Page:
U.S. Cable Competition
interactive services must confront interactive satellite
services, telephony DSL services, and cable's own market
by Judah Ken Freed,
"America Watch" columnist in
cable television operators claim their strongest
marketplace advantage over satellite and telephony
competitors is the ability to deliver the two-way
But cable face
three vital market forces that likely will continue to
counter this advantage for the industry. These are
interactive satellite services, telephony DSL services,
and cable's own market practices.
Let's consider each
Cable retains a
strong lead over satellite in terms of total households
served, but in terms of digital households, penetration
is roughly equal.
Satellite so far
has not enjoyed the ability to deliver interactive
television and Internet services requiring a broadband
A modern digital
cable plant has the capability of simultaneously
delivering to each household such services as video-on
demand (VOD), multi-player games, home shopping,
telephone dialtone services, plus high-speed access to
the global Internet.
Satellite so far
has only been able to emulate these services.
VOD has been
possible, for example, by the viewer cherrypicking
content within the digital stream beamed from an orbiting
transponder. And many satellite receiver boxes now
contain hard darks with the software of a personal video
recorder (PVR), replacing the analogue tape
Cable guys would
argue that's not true VOD, which in their mind means
accessing a server, then streaming the content with full
VCR control. Now that most of the cable plant has been
rebuilt in metropolitan areas and even the smaller
communities, the rollout of "true VOD" services is a top
priority of almost every American digital cable
The satellite guys
reply that from the customer's point of view, so long as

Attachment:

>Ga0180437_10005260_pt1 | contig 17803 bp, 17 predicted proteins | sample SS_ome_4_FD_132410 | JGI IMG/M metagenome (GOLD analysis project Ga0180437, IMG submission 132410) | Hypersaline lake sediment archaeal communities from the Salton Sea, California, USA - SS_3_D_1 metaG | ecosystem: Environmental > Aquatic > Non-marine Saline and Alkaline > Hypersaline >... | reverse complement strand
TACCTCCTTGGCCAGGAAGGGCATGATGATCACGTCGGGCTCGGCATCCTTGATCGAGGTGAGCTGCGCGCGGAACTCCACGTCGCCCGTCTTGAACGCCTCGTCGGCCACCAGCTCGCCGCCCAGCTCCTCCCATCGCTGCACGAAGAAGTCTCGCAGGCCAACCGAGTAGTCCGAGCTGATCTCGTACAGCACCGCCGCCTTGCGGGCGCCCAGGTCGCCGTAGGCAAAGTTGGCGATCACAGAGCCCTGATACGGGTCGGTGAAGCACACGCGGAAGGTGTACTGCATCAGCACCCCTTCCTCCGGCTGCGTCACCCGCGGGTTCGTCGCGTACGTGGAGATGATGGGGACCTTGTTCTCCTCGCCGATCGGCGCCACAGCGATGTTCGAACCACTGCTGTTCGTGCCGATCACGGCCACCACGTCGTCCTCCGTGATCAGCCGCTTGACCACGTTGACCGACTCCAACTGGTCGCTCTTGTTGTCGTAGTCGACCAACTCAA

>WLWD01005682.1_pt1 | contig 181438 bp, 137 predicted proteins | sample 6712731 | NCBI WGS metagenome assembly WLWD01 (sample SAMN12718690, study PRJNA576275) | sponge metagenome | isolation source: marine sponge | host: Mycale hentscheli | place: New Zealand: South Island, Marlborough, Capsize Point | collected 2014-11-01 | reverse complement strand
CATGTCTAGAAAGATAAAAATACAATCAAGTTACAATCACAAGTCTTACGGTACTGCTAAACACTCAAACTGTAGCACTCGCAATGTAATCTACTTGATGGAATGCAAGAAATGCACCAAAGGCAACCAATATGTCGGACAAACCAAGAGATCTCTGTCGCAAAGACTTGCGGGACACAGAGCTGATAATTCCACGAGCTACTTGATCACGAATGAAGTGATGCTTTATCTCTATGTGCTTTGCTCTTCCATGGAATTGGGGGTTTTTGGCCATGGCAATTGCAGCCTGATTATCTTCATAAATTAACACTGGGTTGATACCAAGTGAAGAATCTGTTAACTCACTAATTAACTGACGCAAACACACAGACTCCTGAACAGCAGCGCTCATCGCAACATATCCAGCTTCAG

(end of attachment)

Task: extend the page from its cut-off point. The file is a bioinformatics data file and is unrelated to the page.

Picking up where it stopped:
people get to watch what they want when they want it, the
technology used to deliver the content on-demand does not
really matter to them.
As for high-speed
Internet, the best the satellite service providers have
been able to offer was a walled-garden of selected
websites carried within the satcast bitstream, using
standard phonelines for email or online
This situation will
change as the satellite operators begin launching
two-way, Ka-band spotbeam satellites. For instance,
EchoStar plans to orbit it new EchoStar IX Ka-band bird
in May 2003 to expand the Dish Network. Not only will
Ka-band give cable a run for it's money, the global reach
and cost of the Ka-band services will challenge telephony
Internet services, too.
As for cable
competition with telephone service providers, the main
contest nowadays is for broadband Internet
the digital subscriber line (DSL) technology for
delivering two-way broadband services. Offering speeds
starting at ten time faster than 56 kilobyte per second
dialup modems, some DSL services pass 1.5 Megabits per
second, a blazing speed in comparison. Telephony DSL
services are available almost everywhere in America by
now, except the rural areas.
Cable modems, in
contrast, can rip many times faster than the best DSL
speeds, fast enough for the anticipated convergence of
video, data and voice. For instance, cable modems are
fast enough to handle live two-way streaming viewphone
services without the herky-jerky motion we often see
today in videoconferencing.
But cable modems'
market penetration has been weak in the US. The two
primary causes are technology and pricing.
Cable modems have
gained a bad reputation from privacy and security
concerns, even when not accurate. What has been
demonstrated, however, is that when too many users jump
online at once, such as early evening, the neighborhood
processing node can bog down, and this problem still has
not been adequately resolved.
Price is where DSL
modems beat cable modems hands down. Home or small
business customers can order DSL services at an average
price tag of $40 a month or less. The average cable modem
service fee is about $70 a month.
Because of DSL's
apparent advantages, small wonder that so many of the
cable modem service providers, such as High Speed Access,
have gone belly up since the economic
Yet there is a
third market force that threatens to block cable's
victory over satellite and telephony competitors in the
"broadband services space" &endash; the cable companies
The lingering image
of Adelphia cable executives being hauled off in
handcuffs has not left the mind of either investors or
from a visceral distrust of the industry's accounting and
billing practices, bluntly, is not helped by the abiding
complaints of poor customer service practices, an
arrogant legacy from holding local monopolies.
American cable may
overcome the growing competition from both satellite and
telephony industries, but will the cable trade ever get
its own house in order? .